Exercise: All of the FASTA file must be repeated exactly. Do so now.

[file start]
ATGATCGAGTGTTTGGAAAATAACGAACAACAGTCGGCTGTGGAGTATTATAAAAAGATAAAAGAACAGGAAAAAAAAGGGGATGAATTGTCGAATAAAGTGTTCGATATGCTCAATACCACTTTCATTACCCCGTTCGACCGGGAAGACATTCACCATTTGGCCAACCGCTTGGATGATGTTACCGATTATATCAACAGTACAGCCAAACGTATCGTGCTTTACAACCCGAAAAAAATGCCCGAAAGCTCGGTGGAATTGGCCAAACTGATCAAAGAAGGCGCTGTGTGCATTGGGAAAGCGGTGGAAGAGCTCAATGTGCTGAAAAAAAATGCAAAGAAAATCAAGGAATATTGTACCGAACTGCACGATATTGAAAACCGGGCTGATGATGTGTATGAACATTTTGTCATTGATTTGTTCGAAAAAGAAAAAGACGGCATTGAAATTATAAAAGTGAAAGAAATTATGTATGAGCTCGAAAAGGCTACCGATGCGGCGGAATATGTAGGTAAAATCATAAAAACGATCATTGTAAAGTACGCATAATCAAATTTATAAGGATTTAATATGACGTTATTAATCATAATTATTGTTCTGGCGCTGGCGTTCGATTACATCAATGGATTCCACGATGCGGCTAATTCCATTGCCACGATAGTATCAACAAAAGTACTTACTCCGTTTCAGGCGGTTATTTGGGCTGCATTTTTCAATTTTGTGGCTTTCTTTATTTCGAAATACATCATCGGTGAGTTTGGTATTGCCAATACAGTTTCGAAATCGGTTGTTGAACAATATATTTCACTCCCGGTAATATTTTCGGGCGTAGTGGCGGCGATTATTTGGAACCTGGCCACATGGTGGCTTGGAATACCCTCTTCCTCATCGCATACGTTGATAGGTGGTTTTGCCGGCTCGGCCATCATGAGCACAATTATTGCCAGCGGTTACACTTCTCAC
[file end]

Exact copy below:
ATGATCGAGTGTTTGGAAAATAACGAACAACAGTCGGCTGTGGAGTATTATAAAAAGATAAAAGAACAGGAAAAAAAAGGGGATGAATTGTCGAATAAAGTGTTCGATATGCTCAATACCACTTTCATTACCCCGTTCGACCGGGAAGACATTCACCATTTGGCCAACCGCTTGGATGATGTTACCGATTATATCAACAGTACAGCCAAACGTATCGTGCTTTACAACCCGAAAAAAATGCCCGAAAGCTCGGTGGAATTGGCCAAACTGATCAAAGAAGGCGCTGTGTGCATTGGGAAAGCGGTGGAAGAGCTCAATGTGCTGAAAAAAAATGCAAAGAAAATCAAGGAATATTGTACCGAACTGCACGATATTGAAAACCGGGCTGATGATGTGTATGAACATTTTGTCATTGATTTGTTCGAAAAAGAAAAAGACGGCATTGAAATTATAAAAGTGAAAGAAATTATGTATGAGCTCGAAAAGGCTACCGATGCGGCGGAATATGTAGGTAAAATCATAAAAACGATCATTGTAAAGTACGCATAATCAAATTTATAAGGATTTAATATGACGTTATTAATCATAATTATTGTTCTGGCGCTGGCGTTCGATTACATCAATGGATTCCACGATGCGGCTAATTCCATTGCCACGATAGTATCAACAAAAGTACTTACTCCGTTTCAGGCGGTTATTTGGGCTGCATTTTTCAATTTTGTGGCTTTCTTTATTTCGAAATACATCATCGGTGAGTTTGGTATTGCCAATACAGTTTCGAAATCGGTTGTTGAACAATATATTTCACTCCCGGTAATATTTTCGGGCGTAGTGGCGGCGATTATTTGGAACCTGGCCACATGGTGGCTTGGAATACCCTCTTCCTCATCGCATACGTTGATAGGTGGTTTTGCCGGCTCGGCCATCATGAGCACAATTATTGCCAGCGGTTACACTTCTCAC